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Subarachnoid Microcatheter Anesthesia in Small Children
  1. Keith A. Payne, F.F.A.R.A.C.S., M.D. and
  2. Samuel W. Moore, F.C.S.(S.A.), M.D.
  1. From the Department of Anesthesiology and Pediatric Surgery, University of Stellenbosch, Medical School, Tygerberg, South Africa
  1. Reprint requests: K. A. Payne, F.F.A.R.A.C.S., M.D., 36 Elizabeth Avenue, Pinelands 7405, South Africa.


Background and Objectives Standard single dose spinal anesthesia is a recognized technique for neonates and small children. The advent of the subarachnoid microcatheter technique potentially expands the use of spinal anesthesia. The authors studied the use of repeated neuroblock via spinal catheters in 10 children under 5 years, undergoing major abdominal surgery of 2 hours or longer.

Methods The children had a mean weight of 8 ± 1.8 kg and a mean age of 12.5 ± 5.7 months. General anesthesia was administered as isoflurane 1%-1.5% in a 50% oxygen in air mixture via an endotracheal tube connected to an Ohmeda ventilator. A Kendall Cospan microcatheter pack was used to place a 28-gauge catheter via a 22-gauge needle at the L4-5 or L5-S1 interspace. Isobaric plain bupivacaine 0.5% was injected at 0.2 mL/kg, up to a maximum of 1 mL. This was repeated whenever the pulse or systolic blood pressure rose above 20% of baseline values. Neurologic examinations for motor or sensory deficits were done 24 hours after the block, at discharge, and 1 month later.

Results The catheters were easily placed and removed without difficulty. Surgical conditions were excellent and, as judged by pulse and blood pressure, analgesia during surgery was optimum. The mean duration of the neuroblock was 59.7 ± 2.1 minutes. Systolic blood pressure decreased initially by a mean of 8% (6.5 ± 0.7 mmHg) and after follow-up doses by 2%-6% below baseline values. On recovery, analgesic levels were T1-T6. Three children had the catheters left in situ for postoperative analgesia. All three leaked 2-3 mL of clear glucose-containing fluid alongside the catheter overnight. No neurologic deficits were seen.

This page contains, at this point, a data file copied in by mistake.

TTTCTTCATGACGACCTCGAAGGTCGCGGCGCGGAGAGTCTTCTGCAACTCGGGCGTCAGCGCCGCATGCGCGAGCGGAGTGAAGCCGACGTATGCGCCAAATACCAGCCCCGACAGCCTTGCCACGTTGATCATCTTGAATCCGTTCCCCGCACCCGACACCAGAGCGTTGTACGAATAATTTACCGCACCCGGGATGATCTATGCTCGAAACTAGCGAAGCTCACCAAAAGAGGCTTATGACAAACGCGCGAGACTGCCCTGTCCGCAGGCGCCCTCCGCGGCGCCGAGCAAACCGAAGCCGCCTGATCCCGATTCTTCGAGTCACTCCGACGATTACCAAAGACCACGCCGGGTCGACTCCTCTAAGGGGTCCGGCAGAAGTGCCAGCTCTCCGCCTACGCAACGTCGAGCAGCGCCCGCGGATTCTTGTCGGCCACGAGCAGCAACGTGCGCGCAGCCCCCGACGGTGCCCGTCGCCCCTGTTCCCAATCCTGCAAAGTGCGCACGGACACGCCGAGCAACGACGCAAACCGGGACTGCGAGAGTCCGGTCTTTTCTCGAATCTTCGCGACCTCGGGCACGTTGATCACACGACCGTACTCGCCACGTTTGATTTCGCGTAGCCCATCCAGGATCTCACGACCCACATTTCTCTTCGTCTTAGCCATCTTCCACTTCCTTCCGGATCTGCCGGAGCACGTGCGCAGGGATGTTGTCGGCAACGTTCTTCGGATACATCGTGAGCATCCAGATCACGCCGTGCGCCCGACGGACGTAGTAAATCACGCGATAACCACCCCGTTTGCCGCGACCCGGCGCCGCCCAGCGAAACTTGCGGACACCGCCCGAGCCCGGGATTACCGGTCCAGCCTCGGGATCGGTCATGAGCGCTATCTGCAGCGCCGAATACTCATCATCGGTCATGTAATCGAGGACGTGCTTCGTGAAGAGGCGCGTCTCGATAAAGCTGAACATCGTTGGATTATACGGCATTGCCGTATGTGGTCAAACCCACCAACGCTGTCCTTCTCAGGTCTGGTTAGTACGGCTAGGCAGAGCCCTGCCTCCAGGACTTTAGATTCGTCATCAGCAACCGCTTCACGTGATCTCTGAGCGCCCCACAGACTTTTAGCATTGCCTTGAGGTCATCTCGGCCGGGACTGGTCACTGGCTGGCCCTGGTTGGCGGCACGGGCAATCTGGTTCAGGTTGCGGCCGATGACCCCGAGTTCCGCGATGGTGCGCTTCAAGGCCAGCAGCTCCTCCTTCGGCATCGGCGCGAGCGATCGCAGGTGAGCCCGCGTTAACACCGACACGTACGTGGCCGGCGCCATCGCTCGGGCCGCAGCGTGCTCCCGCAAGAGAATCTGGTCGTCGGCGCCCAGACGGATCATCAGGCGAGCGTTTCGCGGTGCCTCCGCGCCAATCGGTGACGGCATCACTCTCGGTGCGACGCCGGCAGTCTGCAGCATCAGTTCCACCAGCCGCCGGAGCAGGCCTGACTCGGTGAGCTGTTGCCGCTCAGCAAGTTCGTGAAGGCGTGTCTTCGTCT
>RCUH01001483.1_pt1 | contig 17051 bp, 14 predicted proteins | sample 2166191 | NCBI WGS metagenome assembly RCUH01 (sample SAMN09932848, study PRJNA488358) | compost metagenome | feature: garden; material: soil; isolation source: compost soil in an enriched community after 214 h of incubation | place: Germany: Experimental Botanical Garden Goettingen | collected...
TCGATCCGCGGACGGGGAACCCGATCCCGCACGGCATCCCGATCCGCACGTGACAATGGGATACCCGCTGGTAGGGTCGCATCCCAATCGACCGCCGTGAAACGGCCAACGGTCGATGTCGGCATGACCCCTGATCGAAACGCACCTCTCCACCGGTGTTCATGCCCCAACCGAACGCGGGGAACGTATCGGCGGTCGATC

Conclusions The technique was a very effective method of providing adjunct operative anesthesia in infants and small children. Analgesia, muscle relaxation, and cardiovascular stability were present and no complications arose besides the apparent cerebrospinal fluid leak. The resultant risk of infection or possible duracutaneous fistula formation contraindicates the use of subarachnoid catheters of 28 gauge for postoperative analgesic use in young children.

  • microcatheter subarachnoid
  • continuous spinal anesthesia
  • pediatric anesthesia
  • bupivacaine continuous subarachnoid

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